Second amendment supporter and gun enthusiast Ted Nugent banned all guns during his performance in Roanoke, Virginia on Tuesday night. His security team made the call at the last minute to bar guns. That did not stop Nugent from calling local protesters like Andy Parker, who is the father of a gun violence victim, "dumb fucks."
A representative for Roanoke's Berglund Center told local NBC affiliate WSLS that because the venue is city-owned, it can’t bar guns from the property unless it is requested by a performer or their team. The Bergland rep said that that ban on weapons was included in Nugent’s contract, but the venue was unaware of the restriction until just prior to the show because it was part of a sub-contract between Nugent and his promoter that wasn’t shared with Berglund Center management.
“It happened about five minutes before we opened doors, we had a security meeting before we opened doors and the subject came up and we said, ‘Yes people will be bringing firearms,'” Berglund Center General Manager Robyn Schon told WSLS. According to Schon, it was then that they learned about the clause.
A line had already formed at the door when the venue announced that weapons would not be allowed and that security would conduct pat-downs. Fortunately, only two concert-goers were carrying firearms and were asked to stow the weapons in their vehicles, WSLS said.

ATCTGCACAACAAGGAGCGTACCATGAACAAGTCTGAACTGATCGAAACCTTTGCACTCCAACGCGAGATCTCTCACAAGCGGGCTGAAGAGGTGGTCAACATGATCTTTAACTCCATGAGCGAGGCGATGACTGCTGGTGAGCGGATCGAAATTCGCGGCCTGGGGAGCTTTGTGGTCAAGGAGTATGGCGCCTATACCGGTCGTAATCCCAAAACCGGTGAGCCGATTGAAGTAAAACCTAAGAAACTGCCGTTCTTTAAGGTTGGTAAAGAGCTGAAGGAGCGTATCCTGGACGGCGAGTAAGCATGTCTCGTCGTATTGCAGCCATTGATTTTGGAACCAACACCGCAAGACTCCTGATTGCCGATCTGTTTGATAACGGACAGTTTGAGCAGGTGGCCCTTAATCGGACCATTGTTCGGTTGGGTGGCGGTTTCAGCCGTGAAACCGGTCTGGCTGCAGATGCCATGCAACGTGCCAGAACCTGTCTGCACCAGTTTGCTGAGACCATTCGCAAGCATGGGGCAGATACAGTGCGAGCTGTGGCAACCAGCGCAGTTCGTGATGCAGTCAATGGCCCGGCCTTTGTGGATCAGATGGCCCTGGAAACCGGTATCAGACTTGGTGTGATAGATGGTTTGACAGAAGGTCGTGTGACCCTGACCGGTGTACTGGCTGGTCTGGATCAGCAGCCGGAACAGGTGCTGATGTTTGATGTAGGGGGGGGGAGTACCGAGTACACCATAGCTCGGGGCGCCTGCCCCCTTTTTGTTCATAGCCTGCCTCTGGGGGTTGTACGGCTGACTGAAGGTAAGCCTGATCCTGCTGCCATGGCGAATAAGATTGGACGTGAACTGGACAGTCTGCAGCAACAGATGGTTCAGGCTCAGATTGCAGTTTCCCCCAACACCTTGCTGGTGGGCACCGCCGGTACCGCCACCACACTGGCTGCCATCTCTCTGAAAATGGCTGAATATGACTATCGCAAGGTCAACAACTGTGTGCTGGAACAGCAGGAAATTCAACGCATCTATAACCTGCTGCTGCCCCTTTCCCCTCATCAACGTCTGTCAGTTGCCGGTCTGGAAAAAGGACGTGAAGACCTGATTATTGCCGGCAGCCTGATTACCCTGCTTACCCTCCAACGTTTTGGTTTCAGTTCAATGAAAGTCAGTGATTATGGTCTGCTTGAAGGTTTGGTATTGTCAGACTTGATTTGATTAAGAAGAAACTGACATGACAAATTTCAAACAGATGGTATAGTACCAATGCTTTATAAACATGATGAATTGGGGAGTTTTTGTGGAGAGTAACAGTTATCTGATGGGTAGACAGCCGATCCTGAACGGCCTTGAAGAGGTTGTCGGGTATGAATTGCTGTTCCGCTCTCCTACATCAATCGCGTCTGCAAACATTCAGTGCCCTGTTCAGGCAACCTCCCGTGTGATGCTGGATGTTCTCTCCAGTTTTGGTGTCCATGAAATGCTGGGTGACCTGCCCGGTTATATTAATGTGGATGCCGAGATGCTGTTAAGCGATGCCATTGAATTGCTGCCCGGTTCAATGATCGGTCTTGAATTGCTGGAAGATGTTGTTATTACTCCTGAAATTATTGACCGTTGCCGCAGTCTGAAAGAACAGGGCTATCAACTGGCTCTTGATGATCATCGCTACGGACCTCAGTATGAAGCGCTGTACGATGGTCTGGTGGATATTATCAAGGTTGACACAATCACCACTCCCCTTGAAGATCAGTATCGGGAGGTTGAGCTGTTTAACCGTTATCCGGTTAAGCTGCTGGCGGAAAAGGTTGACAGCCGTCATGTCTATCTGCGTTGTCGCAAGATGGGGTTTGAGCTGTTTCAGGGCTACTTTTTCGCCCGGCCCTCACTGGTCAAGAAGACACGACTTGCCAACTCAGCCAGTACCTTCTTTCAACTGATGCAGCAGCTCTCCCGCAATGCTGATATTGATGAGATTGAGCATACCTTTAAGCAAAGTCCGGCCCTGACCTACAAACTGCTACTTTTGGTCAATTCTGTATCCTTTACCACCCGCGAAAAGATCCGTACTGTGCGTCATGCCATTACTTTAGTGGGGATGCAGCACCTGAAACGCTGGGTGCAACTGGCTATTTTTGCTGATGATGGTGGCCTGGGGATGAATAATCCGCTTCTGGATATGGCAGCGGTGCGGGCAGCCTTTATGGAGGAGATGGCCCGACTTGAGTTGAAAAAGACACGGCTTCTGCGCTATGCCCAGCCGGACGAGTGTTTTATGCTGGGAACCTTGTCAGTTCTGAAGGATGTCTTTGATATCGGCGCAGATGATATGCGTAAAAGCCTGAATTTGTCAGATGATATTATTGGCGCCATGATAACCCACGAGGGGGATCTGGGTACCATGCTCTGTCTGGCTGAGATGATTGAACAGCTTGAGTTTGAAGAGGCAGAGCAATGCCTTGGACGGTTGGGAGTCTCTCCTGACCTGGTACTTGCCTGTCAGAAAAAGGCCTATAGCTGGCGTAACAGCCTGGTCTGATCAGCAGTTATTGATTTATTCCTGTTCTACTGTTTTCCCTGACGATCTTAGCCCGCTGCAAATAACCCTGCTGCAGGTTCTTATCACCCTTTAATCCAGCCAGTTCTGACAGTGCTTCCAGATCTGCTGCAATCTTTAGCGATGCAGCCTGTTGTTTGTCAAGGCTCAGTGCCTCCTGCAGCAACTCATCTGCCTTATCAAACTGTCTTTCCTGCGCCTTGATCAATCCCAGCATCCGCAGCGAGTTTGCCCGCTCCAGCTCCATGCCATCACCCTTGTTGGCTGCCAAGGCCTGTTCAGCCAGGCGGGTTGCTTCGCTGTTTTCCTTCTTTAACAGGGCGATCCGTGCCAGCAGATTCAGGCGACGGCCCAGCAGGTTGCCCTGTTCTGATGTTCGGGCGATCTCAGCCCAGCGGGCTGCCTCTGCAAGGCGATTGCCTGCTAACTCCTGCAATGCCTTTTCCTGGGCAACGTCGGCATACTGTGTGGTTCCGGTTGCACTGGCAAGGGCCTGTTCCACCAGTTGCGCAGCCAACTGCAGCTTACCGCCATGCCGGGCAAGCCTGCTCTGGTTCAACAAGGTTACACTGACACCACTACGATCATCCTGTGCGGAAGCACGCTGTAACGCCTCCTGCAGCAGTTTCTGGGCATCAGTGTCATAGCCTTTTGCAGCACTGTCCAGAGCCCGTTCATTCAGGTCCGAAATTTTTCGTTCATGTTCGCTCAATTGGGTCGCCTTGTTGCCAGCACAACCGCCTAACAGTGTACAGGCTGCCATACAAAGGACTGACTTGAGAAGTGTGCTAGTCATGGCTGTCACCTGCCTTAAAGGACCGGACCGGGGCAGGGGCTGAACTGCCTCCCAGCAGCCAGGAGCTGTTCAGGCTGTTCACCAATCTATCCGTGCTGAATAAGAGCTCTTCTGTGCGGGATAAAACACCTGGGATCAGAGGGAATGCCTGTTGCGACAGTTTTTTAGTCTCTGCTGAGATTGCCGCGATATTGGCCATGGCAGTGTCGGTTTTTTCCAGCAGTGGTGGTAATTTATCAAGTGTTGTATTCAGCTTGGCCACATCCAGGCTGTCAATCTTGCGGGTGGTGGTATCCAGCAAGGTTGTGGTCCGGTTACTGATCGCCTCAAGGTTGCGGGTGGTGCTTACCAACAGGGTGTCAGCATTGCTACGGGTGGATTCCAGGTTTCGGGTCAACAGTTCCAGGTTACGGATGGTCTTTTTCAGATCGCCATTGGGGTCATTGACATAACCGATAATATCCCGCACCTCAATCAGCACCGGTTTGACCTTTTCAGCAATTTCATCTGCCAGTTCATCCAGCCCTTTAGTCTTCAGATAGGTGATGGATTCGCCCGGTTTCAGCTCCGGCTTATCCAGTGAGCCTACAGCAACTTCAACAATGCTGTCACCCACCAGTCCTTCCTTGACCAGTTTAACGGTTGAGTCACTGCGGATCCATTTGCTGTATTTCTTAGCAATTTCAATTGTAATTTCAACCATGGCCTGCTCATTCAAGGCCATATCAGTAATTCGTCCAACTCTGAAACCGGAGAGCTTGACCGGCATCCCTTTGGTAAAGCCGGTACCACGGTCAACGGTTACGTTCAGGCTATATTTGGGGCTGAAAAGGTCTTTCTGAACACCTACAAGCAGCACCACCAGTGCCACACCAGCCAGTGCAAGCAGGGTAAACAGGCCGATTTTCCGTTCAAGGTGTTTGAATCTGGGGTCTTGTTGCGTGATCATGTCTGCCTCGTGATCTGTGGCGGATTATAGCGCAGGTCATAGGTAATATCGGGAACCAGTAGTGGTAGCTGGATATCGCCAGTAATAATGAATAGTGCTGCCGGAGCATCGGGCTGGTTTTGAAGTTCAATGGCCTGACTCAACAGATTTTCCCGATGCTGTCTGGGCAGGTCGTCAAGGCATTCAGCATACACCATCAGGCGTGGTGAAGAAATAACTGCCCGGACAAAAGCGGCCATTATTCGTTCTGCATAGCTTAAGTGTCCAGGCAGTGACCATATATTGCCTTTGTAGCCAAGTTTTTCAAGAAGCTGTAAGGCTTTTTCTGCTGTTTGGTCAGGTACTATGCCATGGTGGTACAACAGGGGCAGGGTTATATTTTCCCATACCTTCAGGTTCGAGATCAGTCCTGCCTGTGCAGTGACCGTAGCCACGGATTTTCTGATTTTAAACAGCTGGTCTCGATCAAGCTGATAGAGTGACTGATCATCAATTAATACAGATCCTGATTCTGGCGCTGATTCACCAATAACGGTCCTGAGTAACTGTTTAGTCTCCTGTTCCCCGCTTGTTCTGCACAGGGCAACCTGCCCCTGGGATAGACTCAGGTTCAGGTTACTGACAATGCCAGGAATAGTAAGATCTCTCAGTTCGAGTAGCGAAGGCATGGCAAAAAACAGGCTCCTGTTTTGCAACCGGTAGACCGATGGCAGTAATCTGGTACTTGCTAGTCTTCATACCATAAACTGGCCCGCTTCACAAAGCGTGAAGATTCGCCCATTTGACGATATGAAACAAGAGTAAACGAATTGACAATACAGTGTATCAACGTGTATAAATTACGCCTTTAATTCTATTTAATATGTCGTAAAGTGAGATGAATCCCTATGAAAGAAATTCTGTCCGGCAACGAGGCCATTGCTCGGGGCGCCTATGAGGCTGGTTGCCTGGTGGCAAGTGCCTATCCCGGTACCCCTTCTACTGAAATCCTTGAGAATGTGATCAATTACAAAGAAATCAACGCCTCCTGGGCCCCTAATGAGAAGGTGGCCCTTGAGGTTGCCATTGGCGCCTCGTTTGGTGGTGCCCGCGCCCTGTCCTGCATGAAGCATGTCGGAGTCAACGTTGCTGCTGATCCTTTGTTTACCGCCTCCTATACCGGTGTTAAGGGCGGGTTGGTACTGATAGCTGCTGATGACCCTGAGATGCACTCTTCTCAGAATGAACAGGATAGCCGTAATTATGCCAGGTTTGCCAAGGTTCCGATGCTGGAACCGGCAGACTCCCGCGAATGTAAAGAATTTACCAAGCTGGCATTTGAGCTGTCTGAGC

Nugent has long been a vocal advocate of 2nd Amendment rights and open-carry of firearms, but apparently, his security team doesn’t fully share his views.
“Given the things that have happened in nightclubs like the Pulse and what happened in Manchester, (Nugent’s) security people are taking extra precautions,” Schon told WSLS. “They are not novices; they are very seasoned people.”
UPDATE: Nugent dedicated his Roanoke set to “everybody, including those dumb motherf*****s that were protesting me because they’re still grieving. When you lose a loved one, we pray for you when you lose a loved one. We all prayed for him, didn’t we? How the f*** do you hate the Nugent family when we’re praying for you? You dumb f**,” according to Roanoke Times reporter Tad Dickens.
Andy Parker, the father of WDBJ reporter Alison Parker, who was gunned down with her colleague on live TV by a disgruntled employee in 2015 led a “die-in” protest in the lobby of the theater before the concert. In a statement, Parker said his family has “experienced the traumatic effects of gun violence... (Ted Nugent) “has a history of vile and insensitive comments and actions. As an NRA board member, Nugent has served as the gun group’s chief dogwhistle officer, sending the message to extreme elements of the pro-gun movement that their racist, misogynistic, homophobic views are welcome within the organization.”